Working and building with your hands might be the most honourable metier. It not only serves its purpose but it instills pride and community. That is what Hugo Papillon has been doing with his company Papillon Skateparks. Building skateparks for skateboarders since 2014. While Hugo and his crew were on a shipping container boat heading out to the remote area of an Innu village called Pakua Shipi in Northern Quebec. The only way in was a 26 hour boat ride from Natashquan (where the road ends). Concrete, rebar, a huge truck and trailer with all the workers & tools had been shipped by boat. This is where the real adventure begins. We caught up with him on his journey while he was stationed in this remote town where he gave us an interview.
~~How did you get involved in skateboarding and building skateparks?~~
I have been skateboarding for 19 years. I can’t recall what got me into it but I know the moment I stepped on a board at age 11, every other activity was done for me; no more team sports, no more cycling, no more video games. I was obsessed from the get-go. Since then I’ve worked multiple jobs in skating and built a lot of DIY stuff because the skatepark situation in Quebec was pitiful : skateparks were being built by people who did not care at all about skating. So I took matters in my own hands.
~~Why did you decide to embark on such a rigorous journey to Pakua Shipi in Northern Quebec?~~
I love challenges and this one seemed like a huge one. Plus, I’m here to share the love of skateboarding. So if I can help spread the movement further, I’m in! I gotta admit, in the beginning I barely thought the project was plausible because of how complicated it was to build a concrete skatepark where no roads lead. But, I still took them seriously and did my best to arrive with a plan that would make it possible.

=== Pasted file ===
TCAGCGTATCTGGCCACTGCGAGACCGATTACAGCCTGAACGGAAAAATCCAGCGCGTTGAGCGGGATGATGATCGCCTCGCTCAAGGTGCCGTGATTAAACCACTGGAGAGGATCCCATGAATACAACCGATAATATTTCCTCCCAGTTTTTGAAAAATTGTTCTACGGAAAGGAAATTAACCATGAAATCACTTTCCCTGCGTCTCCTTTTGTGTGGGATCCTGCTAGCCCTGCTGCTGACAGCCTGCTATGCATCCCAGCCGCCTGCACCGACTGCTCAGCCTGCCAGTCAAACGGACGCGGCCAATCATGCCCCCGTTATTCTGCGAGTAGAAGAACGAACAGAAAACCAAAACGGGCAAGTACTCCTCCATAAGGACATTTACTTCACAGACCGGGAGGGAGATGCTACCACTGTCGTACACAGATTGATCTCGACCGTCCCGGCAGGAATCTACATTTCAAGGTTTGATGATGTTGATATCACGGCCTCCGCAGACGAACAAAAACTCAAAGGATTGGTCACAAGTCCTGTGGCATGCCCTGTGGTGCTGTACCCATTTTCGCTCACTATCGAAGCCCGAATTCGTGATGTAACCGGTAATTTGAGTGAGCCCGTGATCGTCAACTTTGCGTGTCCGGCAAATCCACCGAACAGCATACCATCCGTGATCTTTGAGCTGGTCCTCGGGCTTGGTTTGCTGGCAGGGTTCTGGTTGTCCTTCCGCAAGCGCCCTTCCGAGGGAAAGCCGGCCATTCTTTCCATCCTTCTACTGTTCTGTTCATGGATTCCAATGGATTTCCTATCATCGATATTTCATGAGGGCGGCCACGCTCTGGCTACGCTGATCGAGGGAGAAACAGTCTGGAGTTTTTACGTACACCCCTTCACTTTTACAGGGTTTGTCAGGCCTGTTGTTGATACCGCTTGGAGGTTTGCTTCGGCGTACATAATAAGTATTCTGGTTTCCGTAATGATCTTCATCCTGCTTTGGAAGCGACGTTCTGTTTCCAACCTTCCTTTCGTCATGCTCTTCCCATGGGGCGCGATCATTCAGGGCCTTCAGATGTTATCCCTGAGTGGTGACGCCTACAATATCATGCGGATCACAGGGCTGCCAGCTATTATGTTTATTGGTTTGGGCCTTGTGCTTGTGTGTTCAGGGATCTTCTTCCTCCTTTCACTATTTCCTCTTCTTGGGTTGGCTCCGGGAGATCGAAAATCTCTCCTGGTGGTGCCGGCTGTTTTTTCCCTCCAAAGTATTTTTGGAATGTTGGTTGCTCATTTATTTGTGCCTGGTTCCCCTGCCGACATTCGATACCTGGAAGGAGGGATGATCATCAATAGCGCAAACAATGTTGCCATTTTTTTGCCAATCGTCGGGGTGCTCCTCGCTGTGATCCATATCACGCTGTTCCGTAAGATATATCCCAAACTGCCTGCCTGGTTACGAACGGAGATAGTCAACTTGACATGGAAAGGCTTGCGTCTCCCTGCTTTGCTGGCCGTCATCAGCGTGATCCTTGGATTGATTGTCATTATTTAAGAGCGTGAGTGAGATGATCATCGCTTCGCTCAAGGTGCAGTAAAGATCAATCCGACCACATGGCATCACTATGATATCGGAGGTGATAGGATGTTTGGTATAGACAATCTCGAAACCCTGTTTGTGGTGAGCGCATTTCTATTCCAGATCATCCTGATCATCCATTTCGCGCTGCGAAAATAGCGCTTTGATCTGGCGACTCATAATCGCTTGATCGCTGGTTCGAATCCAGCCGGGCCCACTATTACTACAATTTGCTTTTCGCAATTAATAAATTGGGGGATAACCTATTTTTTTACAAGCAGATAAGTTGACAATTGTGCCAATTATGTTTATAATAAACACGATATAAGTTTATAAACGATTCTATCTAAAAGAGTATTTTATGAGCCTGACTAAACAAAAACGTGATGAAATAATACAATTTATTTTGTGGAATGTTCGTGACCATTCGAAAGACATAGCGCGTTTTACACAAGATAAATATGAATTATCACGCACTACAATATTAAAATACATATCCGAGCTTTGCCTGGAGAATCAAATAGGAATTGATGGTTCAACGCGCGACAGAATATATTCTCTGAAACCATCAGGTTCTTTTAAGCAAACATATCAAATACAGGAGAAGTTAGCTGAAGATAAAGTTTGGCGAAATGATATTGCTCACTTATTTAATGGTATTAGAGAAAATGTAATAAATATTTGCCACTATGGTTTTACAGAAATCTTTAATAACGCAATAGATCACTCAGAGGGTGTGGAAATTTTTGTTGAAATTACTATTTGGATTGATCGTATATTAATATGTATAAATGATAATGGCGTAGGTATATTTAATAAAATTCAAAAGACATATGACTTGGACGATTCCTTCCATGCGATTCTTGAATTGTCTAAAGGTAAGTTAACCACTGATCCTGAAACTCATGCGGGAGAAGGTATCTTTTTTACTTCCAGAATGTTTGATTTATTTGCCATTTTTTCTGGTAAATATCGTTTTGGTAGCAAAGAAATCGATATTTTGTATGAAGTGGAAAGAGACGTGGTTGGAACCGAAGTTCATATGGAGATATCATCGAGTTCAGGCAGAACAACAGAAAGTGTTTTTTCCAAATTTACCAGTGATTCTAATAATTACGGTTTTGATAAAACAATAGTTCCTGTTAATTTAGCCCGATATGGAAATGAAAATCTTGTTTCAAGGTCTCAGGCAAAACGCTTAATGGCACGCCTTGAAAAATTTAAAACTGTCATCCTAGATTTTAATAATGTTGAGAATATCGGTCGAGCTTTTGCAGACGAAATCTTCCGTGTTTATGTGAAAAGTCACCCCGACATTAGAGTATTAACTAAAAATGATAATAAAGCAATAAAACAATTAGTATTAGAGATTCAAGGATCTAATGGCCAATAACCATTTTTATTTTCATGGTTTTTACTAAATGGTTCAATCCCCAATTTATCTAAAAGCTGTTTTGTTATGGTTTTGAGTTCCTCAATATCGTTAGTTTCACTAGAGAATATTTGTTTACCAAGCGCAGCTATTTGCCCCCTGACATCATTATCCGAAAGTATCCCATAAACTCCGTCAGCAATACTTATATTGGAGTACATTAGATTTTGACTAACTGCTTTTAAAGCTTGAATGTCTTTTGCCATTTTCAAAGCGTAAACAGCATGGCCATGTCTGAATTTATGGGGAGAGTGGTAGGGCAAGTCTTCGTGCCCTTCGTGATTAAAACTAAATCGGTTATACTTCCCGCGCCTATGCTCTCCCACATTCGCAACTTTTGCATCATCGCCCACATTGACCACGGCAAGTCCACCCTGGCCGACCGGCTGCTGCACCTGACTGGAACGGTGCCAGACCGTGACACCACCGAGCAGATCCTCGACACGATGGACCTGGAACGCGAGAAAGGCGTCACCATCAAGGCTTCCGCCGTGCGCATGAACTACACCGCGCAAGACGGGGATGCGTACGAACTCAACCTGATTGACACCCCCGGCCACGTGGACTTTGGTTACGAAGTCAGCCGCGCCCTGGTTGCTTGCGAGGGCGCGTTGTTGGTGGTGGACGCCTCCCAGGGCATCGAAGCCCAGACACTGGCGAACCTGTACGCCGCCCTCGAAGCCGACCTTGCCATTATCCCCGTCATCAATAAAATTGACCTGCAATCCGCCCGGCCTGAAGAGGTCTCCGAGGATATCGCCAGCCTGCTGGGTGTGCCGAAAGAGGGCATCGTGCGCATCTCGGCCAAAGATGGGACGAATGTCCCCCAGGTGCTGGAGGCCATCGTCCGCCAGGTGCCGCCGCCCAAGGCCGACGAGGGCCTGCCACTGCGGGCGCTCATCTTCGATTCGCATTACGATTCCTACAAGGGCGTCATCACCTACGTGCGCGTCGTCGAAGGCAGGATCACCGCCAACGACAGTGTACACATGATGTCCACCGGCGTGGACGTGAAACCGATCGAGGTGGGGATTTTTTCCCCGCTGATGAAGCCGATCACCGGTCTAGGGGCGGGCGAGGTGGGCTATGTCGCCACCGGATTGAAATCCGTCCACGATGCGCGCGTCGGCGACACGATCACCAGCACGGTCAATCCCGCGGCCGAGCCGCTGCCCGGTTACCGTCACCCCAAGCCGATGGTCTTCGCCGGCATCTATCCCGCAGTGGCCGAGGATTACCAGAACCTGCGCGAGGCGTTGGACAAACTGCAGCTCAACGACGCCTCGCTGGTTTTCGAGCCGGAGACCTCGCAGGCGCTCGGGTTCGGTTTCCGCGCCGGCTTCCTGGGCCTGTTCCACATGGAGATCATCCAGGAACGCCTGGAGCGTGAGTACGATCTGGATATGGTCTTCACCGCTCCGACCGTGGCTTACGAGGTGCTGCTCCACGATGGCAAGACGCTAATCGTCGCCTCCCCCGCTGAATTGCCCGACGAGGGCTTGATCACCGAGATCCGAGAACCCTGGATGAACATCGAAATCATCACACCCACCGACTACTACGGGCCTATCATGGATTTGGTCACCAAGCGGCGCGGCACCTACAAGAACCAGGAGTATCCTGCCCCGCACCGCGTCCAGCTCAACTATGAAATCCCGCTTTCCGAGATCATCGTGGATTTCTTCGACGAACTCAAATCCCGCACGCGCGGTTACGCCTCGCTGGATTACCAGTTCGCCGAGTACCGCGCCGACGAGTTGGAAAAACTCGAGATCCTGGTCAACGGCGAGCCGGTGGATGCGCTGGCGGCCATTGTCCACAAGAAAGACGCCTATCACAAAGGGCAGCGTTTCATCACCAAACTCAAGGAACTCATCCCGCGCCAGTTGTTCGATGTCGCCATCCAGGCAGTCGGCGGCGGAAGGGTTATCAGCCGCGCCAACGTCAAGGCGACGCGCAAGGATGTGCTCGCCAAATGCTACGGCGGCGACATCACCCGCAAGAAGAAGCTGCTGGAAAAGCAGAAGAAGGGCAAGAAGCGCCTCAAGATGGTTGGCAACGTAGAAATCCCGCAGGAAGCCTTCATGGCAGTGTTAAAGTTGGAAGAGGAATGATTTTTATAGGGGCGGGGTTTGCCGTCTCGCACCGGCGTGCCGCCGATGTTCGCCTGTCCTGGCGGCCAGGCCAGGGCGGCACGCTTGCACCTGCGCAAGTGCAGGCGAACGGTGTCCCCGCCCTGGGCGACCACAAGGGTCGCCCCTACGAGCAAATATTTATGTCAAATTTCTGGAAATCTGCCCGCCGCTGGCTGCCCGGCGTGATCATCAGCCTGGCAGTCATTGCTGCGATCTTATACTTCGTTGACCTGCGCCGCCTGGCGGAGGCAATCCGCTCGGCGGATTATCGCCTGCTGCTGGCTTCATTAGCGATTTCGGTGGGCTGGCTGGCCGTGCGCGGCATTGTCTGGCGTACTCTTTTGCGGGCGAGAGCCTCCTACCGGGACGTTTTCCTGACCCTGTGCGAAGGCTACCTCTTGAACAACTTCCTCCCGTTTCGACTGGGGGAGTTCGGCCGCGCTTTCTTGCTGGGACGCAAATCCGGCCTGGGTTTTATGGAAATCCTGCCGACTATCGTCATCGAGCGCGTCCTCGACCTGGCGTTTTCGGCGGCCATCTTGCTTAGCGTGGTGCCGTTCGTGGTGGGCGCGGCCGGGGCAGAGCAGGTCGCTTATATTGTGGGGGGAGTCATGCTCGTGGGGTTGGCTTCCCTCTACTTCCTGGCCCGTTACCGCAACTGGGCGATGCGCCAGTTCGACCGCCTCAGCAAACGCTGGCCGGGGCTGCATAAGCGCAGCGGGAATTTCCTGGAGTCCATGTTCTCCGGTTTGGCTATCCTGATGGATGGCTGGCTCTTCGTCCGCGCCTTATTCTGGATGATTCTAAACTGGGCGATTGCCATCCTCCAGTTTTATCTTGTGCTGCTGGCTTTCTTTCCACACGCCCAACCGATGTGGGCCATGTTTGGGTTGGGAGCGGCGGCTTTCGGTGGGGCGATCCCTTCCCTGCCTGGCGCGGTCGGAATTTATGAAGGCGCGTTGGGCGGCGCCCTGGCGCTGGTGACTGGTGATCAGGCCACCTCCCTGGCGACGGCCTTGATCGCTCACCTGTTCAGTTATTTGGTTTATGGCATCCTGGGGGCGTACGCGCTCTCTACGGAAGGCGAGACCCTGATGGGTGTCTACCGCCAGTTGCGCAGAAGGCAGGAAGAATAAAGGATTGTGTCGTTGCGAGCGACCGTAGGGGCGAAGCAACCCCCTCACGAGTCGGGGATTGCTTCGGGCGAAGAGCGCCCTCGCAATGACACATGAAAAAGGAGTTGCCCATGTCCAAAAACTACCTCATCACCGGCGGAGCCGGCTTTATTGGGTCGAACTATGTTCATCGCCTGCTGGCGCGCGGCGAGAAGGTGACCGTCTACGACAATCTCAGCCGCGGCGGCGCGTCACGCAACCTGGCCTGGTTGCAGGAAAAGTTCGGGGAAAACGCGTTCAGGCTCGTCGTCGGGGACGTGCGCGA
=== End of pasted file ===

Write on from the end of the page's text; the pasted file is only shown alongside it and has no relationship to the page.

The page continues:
~~Can you tell us about your relationship with the native reserve? ~~
I had no type of relationship with the reserve, but was linked through our reputation of being the only skatepark builders in Quebec. Our reputation being that we develop parks for skateboarders first. Michel Simard, a teacher at the school of Pakua Shipi was an advocate of physical activities for the village kids, got the project started. He influenced the kids to get involved in doing individual sports like snowboarding and skateboarding in the school gym. He was impressed on how the kids improved and how much they loved doing these activities. So he decided that a skatepark would be beneficial for the physical development of the Innu youth.
~~What was the hardest part of this trip? ~~
Oh, definitely the logistics! The only way to get there was either by boat (26 hours minimum) or by plane. Everything had to be shipped on the boat: concrete, steel, workers, truck, trailer and tools. We had to get ”big bags” of cement prepared, then shipped to Sept-îles by road-trains. Then we had to find rebar and steel to have on the boat that only left once a week. Everything had to fit on two different boats because it was so voluminous. Then we had to ship the workers, truck and trailer with all the tools and it all had to be timed. Otherwise the workers would have been there without any materials. Add a fully-booked boat schedule in the mix, limited space for the workers to sleep on and you got one hell of a puzzle.